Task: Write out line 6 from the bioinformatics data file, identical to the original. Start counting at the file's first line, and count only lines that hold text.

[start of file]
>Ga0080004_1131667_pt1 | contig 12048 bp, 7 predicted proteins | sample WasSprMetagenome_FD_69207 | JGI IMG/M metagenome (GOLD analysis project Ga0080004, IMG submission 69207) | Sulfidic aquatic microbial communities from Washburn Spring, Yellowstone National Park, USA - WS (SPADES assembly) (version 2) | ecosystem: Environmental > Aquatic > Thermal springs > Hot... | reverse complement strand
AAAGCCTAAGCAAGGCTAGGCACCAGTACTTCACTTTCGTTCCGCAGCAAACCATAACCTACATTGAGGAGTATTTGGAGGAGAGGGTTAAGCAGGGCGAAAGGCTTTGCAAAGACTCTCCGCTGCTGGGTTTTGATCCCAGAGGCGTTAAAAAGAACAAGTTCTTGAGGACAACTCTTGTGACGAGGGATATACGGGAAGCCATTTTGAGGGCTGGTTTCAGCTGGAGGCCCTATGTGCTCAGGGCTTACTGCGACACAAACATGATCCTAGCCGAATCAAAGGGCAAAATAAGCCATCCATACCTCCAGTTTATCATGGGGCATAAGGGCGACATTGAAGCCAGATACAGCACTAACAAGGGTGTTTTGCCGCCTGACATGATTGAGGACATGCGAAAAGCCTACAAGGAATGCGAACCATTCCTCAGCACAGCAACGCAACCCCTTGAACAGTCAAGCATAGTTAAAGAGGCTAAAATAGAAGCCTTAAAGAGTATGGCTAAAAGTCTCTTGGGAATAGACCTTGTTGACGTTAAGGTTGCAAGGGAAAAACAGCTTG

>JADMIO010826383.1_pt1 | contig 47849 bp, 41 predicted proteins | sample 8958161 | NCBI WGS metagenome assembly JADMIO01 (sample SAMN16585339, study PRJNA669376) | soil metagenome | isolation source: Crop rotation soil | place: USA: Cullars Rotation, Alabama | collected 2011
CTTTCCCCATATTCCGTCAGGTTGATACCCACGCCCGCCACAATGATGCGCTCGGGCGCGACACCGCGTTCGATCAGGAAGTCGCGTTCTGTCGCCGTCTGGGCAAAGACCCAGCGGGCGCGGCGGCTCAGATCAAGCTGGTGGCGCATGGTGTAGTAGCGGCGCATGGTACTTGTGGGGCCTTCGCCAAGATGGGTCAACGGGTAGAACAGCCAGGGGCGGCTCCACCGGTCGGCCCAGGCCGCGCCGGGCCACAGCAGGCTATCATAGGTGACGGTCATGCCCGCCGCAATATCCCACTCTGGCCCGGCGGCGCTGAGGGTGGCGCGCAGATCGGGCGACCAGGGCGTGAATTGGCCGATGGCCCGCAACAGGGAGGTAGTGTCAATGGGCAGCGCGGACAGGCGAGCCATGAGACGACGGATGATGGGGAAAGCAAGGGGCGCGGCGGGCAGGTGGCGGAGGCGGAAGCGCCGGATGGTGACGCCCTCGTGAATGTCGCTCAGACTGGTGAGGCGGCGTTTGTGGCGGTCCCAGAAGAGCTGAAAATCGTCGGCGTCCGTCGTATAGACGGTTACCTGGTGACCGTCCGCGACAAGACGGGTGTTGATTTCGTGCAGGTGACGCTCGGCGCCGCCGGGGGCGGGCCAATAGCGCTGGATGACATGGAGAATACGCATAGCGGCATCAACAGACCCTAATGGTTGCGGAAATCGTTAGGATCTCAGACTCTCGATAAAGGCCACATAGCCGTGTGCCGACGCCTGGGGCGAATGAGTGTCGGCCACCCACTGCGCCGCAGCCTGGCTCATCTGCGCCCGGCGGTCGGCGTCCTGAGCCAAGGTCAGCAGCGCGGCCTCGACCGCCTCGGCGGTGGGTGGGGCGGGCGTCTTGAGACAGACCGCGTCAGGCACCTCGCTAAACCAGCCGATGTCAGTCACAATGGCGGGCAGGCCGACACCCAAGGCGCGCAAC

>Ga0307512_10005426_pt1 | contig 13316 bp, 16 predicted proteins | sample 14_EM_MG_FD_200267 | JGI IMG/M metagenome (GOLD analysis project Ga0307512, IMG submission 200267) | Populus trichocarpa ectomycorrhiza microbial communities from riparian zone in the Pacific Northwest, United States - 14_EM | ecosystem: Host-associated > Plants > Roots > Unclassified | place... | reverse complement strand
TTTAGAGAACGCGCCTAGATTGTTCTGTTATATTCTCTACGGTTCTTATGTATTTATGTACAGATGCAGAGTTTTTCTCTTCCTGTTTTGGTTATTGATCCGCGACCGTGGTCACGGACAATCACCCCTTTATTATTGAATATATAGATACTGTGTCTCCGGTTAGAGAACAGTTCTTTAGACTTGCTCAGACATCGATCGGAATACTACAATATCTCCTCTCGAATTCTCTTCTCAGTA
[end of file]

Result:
TTTAGAGAACGCGCCTAGATTGTTCTGTTATATTCTCTACGGTTCTTATGTATTTATGTACAGATGCAGAGTTTTTCTCTTCCTGTTTTGGTTATTGATCCGCGACCGTGGTCACGGACAATCACCCCTTTATTATTGAATATATAGATACTGTGTCTCCGGTTAGAGAACAGTTCTTTAGACTTGCTCAGACATCGATCGGAATACTACAATATCTCCTCTCGAATTCTCTTCTCAGTA